1.5 million euros awarded to Champalimaud Foundation researcher to study how neural circuits coordinate locomotion
Megan Carey, principal investigator at the Champalimaud Neuroscience Programme, receives a Starting Grant of about 1.5 million euros, from the European Research Council (ERC), to study the neural circuits that coordinate locomotion in mice, over the next 5 years.
We have a seemingly effortless ability to generate coordinated movements. But in order to engage in complex activities like gymnastics, riding a bike, or even walking down the street while texting, different parts of the body need to work together.
The cerebellum is an area of the brain that is critical for coordinating movement. When the cells in this brain area are damaged, patients exhibit gait ataxia, or uncoordinated walking. But how is neural activity within cerebellar circuits orchestrated to coordinate locomotion?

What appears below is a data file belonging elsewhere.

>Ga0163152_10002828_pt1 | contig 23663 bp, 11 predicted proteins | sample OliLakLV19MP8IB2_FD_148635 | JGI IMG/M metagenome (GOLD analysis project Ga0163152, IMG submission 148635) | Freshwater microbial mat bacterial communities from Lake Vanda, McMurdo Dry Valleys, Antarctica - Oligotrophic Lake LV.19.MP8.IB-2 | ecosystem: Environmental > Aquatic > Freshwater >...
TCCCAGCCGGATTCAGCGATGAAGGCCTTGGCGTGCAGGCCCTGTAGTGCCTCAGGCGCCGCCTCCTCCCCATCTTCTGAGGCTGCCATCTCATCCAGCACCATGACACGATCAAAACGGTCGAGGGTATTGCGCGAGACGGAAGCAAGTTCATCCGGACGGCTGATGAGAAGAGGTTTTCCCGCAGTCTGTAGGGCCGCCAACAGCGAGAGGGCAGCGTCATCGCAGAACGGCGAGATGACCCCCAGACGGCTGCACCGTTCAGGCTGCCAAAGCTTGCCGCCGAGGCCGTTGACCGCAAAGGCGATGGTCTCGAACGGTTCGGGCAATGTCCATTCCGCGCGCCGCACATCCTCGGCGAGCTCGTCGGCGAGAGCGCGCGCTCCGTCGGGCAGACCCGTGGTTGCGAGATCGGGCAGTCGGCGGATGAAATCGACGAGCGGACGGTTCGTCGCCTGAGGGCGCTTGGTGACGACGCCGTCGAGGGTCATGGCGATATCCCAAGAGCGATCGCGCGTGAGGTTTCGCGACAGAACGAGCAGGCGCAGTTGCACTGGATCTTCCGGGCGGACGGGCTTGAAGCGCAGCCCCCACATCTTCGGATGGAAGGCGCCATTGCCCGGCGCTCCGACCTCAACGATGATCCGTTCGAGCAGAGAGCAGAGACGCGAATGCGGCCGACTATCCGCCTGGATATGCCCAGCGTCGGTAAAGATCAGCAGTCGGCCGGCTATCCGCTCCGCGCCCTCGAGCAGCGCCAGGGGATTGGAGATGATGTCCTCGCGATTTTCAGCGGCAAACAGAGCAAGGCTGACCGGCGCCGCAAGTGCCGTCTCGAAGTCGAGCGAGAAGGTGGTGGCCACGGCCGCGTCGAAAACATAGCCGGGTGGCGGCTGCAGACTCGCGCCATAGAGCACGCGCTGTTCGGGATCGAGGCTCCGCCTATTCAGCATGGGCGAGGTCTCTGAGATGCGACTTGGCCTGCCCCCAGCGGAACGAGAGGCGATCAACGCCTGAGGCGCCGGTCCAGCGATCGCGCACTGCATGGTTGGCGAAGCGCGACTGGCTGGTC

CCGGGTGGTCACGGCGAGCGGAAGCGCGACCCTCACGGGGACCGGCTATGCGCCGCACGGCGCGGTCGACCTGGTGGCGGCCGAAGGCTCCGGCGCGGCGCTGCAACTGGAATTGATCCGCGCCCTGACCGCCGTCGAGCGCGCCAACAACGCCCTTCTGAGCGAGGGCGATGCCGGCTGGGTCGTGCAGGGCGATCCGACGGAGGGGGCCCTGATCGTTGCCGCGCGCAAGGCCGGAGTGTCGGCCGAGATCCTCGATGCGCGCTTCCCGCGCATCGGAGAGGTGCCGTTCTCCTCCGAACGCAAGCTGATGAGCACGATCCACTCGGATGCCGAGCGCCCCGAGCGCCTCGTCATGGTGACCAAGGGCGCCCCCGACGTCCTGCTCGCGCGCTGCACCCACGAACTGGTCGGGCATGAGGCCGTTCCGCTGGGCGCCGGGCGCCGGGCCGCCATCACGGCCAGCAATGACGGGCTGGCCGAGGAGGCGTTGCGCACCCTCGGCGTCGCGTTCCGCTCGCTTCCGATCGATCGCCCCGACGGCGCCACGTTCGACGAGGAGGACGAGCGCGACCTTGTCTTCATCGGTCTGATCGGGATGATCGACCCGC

“In this project we will combine computer vision, quantitative behavioural analysis, and the measurement and manipulation of neural activity. We believe that this interdisciplinary approach will allow us to elucidate mechanisms through which the cerebellum contributes to locomotion,” says Dr. Carey.
For Dr. Carey, “This project has the potential to improve our fundamental understanding of the function of neural circuits as the basis of behaviour. It also has possible applications in robotics, and treatments for patients suffering, for example from cerebellar ataxia.”
The grant, funded by the ERC, will allow the hiring of more people for the Neural Circuits and Behaviour Laboratory, and also the purchase of equipment for measuring and manipulating neural activity in mice.